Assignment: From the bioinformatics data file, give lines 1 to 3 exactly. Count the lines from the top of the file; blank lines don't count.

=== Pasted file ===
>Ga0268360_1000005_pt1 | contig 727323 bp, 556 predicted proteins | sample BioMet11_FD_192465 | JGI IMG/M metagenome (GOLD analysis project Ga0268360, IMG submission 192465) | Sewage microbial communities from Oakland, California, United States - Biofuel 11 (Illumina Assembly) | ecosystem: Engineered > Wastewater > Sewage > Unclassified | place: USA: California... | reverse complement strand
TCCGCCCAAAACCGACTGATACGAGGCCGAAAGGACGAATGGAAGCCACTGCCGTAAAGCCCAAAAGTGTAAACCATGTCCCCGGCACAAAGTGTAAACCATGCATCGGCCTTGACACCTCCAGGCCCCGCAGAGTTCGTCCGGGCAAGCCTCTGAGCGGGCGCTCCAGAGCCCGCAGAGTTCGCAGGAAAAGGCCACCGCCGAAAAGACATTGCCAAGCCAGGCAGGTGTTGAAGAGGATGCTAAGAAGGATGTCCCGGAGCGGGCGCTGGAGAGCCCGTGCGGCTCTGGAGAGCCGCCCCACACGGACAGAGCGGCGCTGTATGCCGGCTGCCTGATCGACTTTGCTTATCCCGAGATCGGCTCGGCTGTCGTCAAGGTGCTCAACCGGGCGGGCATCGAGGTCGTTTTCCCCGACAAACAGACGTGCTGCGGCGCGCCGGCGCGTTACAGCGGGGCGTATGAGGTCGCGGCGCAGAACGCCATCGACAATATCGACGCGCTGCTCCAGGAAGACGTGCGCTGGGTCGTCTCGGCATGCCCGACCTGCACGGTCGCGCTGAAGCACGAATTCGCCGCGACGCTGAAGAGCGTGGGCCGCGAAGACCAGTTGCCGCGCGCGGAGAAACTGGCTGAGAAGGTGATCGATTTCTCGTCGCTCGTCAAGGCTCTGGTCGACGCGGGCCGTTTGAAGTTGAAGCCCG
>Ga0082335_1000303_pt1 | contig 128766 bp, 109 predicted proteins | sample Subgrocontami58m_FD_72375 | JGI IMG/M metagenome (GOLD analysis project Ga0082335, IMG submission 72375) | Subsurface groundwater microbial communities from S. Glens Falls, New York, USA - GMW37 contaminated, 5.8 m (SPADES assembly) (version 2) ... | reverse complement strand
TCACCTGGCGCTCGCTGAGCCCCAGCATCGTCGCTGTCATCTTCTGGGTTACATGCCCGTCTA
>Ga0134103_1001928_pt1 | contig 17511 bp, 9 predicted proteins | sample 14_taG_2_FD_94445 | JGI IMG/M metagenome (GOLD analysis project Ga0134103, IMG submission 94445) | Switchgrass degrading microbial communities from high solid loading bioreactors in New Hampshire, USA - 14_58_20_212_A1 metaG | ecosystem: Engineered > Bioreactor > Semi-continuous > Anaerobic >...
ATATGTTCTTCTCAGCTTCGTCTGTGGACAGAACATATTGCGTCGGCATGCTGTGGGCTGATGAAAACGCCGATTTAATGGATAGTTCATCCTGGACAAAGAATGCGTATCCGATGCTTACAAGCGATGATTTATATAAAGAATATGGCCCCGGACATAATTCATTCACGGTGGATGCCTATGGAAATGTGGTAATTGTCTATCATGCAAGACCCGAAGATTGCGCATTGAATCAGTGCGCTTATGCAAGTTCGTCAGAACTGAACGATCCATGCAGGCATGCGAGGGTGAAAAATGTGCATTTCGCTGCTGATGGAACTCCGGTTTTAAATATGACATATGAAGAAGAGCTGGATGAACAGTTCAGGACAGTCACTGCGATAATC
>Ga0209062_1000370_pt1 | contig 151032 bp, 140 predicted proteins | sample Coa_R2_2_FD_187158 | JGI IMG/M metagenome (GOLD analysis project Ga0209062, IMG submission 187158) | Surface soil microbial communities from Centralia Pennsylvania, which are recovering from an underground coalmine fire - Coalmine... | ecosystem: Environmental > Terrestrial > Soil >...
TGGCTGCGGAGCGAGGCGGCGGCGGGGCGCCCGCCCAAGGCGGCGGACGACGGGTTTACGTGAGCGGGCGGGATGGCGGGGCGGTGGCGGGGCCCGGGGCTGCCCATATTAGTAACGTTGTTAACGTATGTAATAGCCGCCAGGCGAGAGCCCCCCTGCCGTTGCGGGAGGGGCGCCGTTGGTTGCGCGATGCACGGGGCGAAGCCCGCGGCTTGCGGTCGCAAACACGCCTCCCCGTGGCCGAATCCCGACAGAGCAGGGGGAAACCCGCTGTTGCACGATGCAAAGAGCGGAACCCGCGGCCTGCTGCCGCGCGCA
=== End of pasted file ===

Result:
>Ga0268360_1000005_pt1 | contig 727323 bp, 556 predicted proteins | sample BioMet11_FD_192465 | JGI IMG/M metagenome (GOLD analysis project Ga0268360, IMG submission 192465) | Sewage microbial communities from Oakland, California, United States - Biofuel 11 (Illumina Assembly) | ecosystem: Engineered > Wastewater > Sewage > Unclassified | place: USA: California... | reverse complement strand
TCCGCCCAAAACCGACTGATACGAGGCCGAAAGGACGAATGGAAGCCACTGCCGTAAAGCCCAAAAGTGTAAACCATGTCCCCGGCACAAAGTGTAAACCATGCATCGGCCTTGACACCTCCAGGCCCCGCAGAGTTCGTCCGGGCAAGCCTCTGAGCGGGCGCTCCAGAGCCCGCAGAGTTCGCAGGAAAAGGCCACCGCCGAAAAGACATTGCCAAGCCAGGCAGGTGTTGAAGAGGATGCTAAGAAGGATGTCCCGGAGCGGGCGCTGGAGAGCCCGTGCGGCTCTGGAGAGCCGCCCCACACGGACAGAGCGGCGCTGTATGCCGGCTGCCTGATCGACTTTGCTTATCCCGAGATCGGCTCGGCTGTCGTCAAGGTGCTCAACCGGGCGGGCATCGAGGTCGTTTTCCCCGACAAACAGACGTGCTGCGGCGCGCCGGCGCGTTACAGCGGGGCGTATGAGGTCGCGGCGCAGAACGCCATCGACAATATCGACGCGCTGCTCCAGGAAGACGTGCGCTGGGTCGTCTCGGCATGCCCGACCTGCACGGTCGCGCTGAAGCACGAATTCGCCGCGACGCTGAAGAGCGTGGGCCGCGAAGACCAGTTGCCGCGCGCGGAGAAACTGGCTGAGAAGGTGATCGATTTCTCGTCGCTCGTCAAGGCTCTGGTCGACGCGGGCCGTTTGAAGTTGAAGCCCG
>Ga0082335_1000303_pt1 | contig 128766 bp, 109 predicted proteins | sample Subgrocontami58m_FD_72375 | JGI IMG/M metagenome (GOLD analysis project Ga0082335, IMG submission 72375) | Subsurface groundwater microbial communities from S. Glens Falls, New York, USA - GMW37 contaminated, 5.8 m (SPADES assembly) (version 2) ... | reverse complement strand